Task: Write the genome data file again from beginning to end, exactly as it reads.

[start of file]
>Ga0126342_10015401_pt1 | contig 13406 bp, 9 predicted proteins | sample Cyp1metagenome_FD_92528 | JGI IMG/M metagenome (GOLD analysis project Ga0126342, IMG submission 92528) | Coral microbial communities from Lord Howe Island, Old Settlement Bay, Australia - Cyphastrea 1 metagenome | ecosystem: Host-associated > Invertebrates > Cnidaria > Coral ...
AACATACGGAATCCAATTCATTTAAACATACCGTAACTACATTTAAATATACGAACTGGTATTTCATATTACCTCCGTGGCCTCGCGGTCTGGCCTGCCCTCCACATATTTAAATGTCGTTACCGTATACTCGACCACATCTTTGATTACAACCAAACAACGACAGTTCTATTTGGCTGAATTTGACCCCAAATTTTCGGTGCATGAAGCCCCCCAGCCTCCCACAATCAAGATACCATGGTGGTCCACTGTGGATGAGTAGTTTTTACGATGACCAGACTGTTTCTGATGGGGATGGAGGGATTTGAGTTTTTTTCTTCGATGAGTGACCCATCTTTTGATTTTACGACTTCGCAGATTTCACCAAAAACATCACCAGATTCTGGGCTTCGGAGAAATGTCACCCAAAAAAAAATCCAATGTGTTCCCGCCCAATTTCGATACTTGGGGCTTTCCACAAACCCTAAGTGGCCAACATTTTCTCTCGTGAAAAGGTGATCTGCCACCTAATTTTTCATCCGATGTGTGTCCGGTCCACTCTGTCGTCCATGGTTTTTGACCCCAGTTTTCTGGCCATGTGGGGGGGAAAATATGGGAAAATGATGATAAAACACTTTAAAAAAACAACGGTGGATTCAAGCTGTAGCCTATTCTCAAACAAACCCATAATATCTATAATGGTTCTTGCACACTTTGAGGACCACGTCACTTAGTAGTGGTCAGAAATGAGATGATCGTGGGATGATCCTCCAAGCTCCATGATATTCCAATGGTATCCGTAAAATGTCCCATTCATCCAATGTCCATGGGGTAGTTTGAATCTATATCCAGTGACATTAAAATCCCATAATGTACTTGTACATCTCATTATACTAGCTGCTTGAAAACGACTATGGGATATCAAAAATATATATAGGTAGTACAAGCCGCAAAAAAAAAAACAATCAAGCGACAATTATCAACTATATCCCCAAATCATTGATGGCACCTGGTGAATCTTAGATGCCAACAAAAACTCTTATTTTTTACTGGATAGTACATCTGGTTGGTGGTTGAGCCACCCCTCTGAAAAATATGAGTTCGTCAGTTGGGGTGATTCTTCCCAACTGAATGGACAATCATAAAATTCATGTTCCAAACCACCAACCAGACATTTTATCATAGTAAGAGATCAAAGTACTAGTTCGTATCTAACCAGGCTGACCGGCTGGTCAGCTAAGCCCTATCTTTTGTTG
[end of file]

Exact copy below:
>Ga0126342_10015401_pt1 | contig 13406 bp, 9 predicted proteins | sample Cyp1metagenome_FD_92528 | JGI IMG/M metagenome (GOLD analysis project Ga0126342, IMG submission 92528) | Coral microbial communities from Lord Howe Island, Old Settlement Bay, Australia - Cyphastrea 1 metagenome | ecosystem: Host-associated > Invertebrates > Cnidaria > Coral ...
AACATACGGAATCCAATTCATTTAAACATACCGTAACTACATTTAAATATACGAACTGGTATTTCATATTACCTCCGTGGCCTCGCGGTCTGGCCTGCCCTCCACATATTTAAATGTCGTTACCGTATACTCGACCACATCTTTGATTACAACCAAACAACGACAGTTCTATTTGGCTGAATTTGACCCCAAATTTTCGGTGCATGAAGCCCCCCAGCCTCCCACAATCAAGATACCATGGTGGTCCACTGTGGATGAGTAGTTTTTACGATGACCAGACTGTTTCTGATGGGGATGGAGGGATTTGAGTTTTTTTCTTCGATGAGTGACCCATCTTTTGATTTTACGACTTCGCAGATTTCACCAAAAACATCACCAGATTCTGGGCTTCGGAGAAATGTCACCCAAAAAAAAATCCAATGTGTTCCCGCCCAATTTCGATACTTGGGGCTTTCCACAAACCCTAAGTGGCCAACATTTTCTCTCGTGAAAAGGTGATCTGCCACCTAATTTTTCATCCGATGTGTGTCCGGTCCACTCTGTCGTCCATGGTTTTTGACCCCAGTTTTCTGGCCATGTGGGGGGGAAAATATGGGAAAATGATGATAAAACACTTTAAAAAAACAACGGTGGATTCAAGCTGTAGCCTATTCTCAAACAAACCCATAATATCTATAATGGTTCTTGCACACTTTGAGGACCACGTCACTTAGTAGTGGTCAGAAATGAGATGATCGTGGGATGATCCTCCAAGCTCCATGATATTCCAATGGTATCCGTAAAATGTCCCATTCATCCAATGTCCATGGGGTAGTTTGAATCTATATCCAGTGACATTAAAATCCCATAATGTACTTGTACATCTCATTATACTAGCTGCTTGAAAACGACTATGGGATATCAAAAATATATATAGGTAGTACAAGCCGCAAAAAAAAAAACAATCAAGCGACAATTATCAACTATATCCCCAAATCATTGATGGCACCTGGTGAATCTTAGATGCCAACAAAAACTCTTATTTTTTACTGGATAGTACATCTGGTTGGTGGTTGAGCCACCCCTCTGAAAAATATGAGTTCGTCAGTTGGGGTGATTCTTCCCAACTGAATGGACAATCATAAAATTCATGTTCCAAACCACCAACCAGACATTTTATCATAGTAAGAGATCAAAGTACTAGTTCGTATCTAACCAGGCTGACCGGCTGGTCAGCTAAGCCCTATCTTTTGTTG